Tracy Gariepy is the Southeast regional sales manager for the Vibram FiveFingers shoe company, a wife, a mother of three and a runner.
She’s not just a weekend warrior who sporadically hits the pavement, though.
Gariepy, 38, of Fort Mill, is a long distance runner. She began in her early 30s as a way to stay in shape, but has since taken it to a whole new level. She recently competed in and took eighth overall in the Anchor Down Ultra Marathon in Bristol, R.I. Gariepy was first among female runners and won her age group as well.
An ultra marathon is technically any race longer than a 26.2-mile marathon, but the Anchor Down wasn’t for the faint of heart. Contestants began running at 6 p.m. on a Friday, Aug. 19 and ended around 6 p.m. Saturday, Aug. 20 – a 24-hour race to test all limits of humanity.
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“Some people lay down in tents and catch a quick nap or something, but I didn’t,” she said. “If I were to stop I wouldn’t get up and do it again. Other than walking a couple of steps to catch some food and water at the stations they had set up, I just kept going.”
Gariepy covered 90.65 miles over a grueling stretch of 23 hours – she was so far ahead of the field by that point that there was no way she was going to get caught – over treacherous trails, through darkness and literally into the night.
So how did she go about training for such a run?
“You run as much as you can as often as you can,” she said.
“I wouldn’t run 24 hours to train for a 24-hour race. I run as much as I can and the biggest thing is to teach yourself to run when you’re tired. If I do a long run on Saturday, Sunday you wake up sore and tired, but you need to train your body that even though you’re tired you can still run.
“The soreness is one thing, but it’s a mental game more than anything else. Hitting the wall in an ultra marathon is when your mind starts saying, ‘I can’t do this anymore, I don’t want to do this anymore and it’s time to stop.’ All of the training I do is to train my brain that it’s going to hurt, it’s going to be uncomfortable and I’m not going to want to do it anymore, but I have to do it anyways.”
Gariepy said she could have run further, closing out the final hour to add even more distance.
“Another girl covered the same distance as me, but I finished an hour earlier than her, so I won the race by an hour,” she said.
“By 6 p.m. I stopped. I could have kept going and gotten a few more miles, but I was done and they told me I was far enough in the lead that I was going to win the race. I kick myself afterwards. I say I should have kept going for my own personal pride, but 91 miles is pretty good.”
Two days after the Anchor Down she was at it again, going for a jog to get in shape for her next adventure, which is even more daunting.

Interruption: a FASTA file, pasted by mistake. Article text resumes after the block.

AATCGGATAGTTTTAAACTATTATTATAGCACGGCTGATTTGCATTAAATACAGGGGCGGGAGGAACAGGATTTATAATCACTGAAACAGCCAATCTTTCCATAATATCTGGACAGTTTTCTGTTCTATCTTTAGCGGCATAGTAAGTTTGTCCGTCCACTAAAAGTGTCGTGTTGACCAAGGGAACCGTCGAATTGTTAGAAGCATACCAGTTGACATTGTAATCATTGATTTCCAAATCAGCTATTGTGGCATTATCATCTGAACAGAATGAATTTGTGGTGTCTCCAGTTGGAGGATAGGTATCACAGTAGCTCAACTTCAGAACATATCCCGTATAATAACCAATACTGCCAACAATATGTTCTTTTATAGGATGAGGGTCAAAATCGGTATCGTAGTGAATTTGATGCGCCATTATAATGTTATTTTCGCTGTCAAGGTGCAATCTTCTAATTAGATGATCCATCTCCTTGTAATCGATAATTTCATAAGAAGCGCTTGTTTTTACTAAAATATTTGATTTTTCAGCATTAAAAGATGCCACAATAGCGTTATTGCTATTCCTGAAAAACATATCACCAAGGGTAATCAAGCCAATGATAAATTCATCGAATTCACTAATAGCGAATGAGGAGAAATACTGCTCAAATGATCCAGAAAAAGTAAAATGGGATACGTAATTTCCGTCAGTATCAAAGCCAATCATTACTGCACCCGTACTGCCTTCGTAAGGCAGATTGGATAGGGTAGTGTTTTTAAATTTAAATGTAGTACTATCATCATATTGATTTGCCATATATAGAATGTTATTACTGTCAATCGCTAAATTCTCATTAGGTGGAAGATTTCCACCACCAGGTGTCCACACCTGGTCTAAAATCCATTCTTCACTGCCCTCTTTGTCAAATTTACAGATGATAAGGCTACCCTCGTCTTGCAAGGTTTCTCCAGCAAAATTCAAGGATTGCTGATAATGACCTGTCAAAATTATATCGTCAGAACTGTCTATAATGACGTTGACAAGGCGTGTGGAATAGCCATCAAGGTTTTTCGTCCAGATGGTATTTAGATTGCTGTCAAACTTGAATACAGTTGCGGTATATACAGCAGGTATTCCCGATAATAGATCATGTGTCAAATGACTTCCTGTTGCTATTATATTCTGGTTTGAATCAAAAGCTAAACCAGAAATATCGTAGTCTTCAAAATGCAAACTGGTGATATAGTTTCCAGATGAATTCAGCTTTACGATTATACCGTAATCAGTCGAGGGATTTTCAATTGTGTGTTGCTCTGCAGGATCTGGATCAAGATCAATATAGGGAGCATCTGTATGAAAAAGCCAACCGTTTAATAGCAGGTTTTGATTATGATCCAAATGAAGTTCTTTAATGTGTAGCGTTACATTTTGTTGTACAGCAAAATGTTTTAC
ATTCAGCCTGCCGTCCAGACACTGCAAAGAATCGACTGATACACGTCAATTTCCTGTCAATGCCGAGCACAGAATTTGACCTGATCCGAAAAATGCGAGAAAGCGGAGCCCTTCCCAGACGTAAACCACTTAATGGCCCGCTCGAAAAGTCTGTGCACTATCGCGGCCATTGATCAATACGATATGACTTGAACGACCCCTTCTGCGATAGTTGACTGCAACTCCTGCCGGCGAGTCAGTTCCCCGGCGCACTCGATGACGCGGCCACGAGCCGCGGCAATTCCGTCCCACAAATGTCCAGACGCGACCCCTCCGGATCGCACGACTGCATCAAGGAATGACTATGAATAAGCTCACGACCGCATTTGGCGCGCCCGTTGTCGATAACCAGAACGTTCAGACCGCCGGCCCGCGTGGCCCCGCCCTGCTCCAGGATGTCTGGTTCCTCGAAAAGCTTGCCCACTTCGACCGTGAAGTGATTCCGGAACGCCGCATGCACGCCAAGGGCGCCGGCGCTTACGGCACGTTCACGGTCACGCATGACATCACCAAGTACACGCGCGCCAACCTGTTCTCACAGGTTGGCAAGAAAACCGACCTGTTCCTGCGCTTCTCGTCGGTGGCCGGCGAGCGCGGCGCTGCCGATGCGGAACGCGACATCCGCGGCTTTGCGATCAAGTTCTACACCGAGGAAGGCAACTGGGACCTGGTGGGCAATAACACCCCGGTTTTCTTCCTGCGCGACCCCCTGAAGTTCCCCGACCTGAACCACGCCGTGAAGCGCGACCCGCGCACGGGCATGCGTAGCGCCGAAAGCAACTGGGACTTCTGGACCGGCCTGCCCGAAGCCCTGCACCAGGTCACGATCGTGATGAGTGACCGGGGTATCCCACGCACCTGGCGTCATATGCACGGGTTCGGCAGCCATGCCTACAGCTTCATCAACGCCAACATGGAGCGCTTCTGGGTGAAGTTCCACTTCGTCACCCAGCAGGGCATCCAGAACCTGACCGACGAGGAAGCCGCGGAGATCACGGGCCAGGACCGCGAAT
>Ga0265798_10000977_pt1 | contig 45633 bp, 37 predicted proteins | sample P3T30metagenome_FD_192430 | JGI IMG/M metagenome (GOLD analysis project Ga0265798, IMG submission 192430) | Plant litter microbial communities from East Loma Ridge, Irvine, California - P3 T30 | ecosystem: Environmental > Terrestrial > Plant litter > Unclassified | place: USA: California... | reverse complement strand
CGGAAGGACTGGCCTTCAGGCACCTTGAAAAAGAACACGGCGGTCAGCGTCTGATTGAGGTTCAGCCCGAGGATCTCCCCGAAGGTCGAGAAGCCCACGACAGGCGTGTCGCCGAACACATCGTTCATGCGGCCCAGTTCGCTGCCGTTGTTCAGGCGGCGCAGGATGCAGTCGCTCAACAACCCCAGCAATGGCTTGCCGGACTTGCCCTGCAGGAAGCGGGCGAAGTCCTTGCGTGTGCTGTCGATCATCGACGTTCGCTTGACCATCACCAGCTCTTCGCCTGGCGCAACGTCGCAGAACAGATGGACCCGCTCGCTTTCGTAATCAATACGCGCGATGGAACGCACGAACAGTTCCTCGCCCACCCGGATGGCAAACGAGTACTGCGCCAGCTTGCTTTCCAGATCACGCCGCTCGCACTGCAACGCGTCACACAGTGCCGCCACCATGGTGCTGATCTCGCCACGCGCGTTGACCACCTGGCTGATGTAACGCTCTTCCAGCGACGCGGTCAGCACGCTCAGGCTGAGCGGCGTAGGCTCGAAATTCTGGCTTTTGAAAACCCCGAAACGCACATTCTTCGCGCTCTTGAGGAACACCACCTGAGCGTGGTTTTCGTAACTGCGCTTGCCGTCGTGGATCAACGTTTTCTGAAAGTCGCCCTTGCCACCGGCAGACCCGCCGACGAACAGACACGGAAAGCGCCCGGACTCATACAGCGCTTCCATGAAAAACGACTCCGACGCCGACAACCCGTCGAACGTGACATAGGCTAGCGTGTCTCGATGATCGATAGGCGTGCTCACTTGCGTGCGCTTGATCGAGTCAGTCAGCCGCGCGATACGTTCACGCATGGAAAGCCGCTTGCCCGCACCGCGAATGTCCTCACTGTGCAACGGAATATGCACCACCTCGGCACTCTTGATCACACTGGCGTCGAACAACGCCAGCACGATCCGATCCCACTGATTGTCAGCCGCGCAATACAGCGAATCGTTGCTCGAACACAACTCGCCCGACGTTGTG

“You’re OK with the pain, but it’s hard to get your mind to deal with the pain,” she said. “It happens, but I just run through it. The soreness the next day is there but not as bad as you would think.”
Gariepy is on to her next challenge, which she is putting on to gain support – both for awareness and financialy – for one of her favorite organizations, Girls on the Run, a non-profit that aims to inspire girls to become joyful, healthy and confident through running. she will begin on Sept. 15 at Concord Mills Mall in N.C. and end Sept. 24 at Georgia Game Changers in Savannah, Ga. It’s not a race, but a test of her will, love of running and to support Girls on the Run.
It will be a 300-mile trek that Gariepy will tackle in 10 days with consecutive 30-mile runs.
“I’m doing it to gather awareness for Girls on the Run,” she said. “It’s a great charity and I’m hoping that by doing this much distance it inspires people to donate for the charity. It’s very near and dear to me and it’s a good challenge for me. I know I can cover 90 miles, so let’s see if I can do 300. I’m excited about that.”
Gariepy has already covered the monetary expenses for her trip. She’s having a friend follow her in a support vehicle with food and water and to make sure she’s physically strong, and has paid for the gas to get down there. She’s staying in police and fire station parking lots along the way to ensure she is in a safe environment, but said she’s looking forward to the challenge.
“It’s going to be a challenge, and talk about getting back at it and running when you’re tired, right,” she said. “I’m excited for it.”
Gariepy said anyone can run with her for part or all of the race if they choose, but the only thing she’s looking to do is raise money –100 percent of which will go to Girls on the Run. She’s already raised more than $500, but hopes to get to $5,000 or so by the time she starts her run.
“Any donation that I get will not go to pay for my run at all,” she said. “No donation has been too small and I think I’ll get there. It’s starting to snowball now as the event gets closer I’m getting more and more donations.
“It’s a good test for me and it’s for a really good cause that I believe in strongly, so I’m excited to get running.”
Although it’s a long distance run unlike she’s ever tackled, Gariepy is more than ready for the challenge.
“Running brings me peace, clarity, confidence, empowerment, joy, strength and awareness,” she wrote on her Girls on the Run page.
“My only regret is that I didn’t start running earlier in life. Knowing what I know now about the positive impact running can make on a girl’s life, I wish I had been exposed to a program like Girls on the Run when I was young.”
Want to help?
To learn more, or make a donation to Girls on the Run, go to giving.girlsontherun.org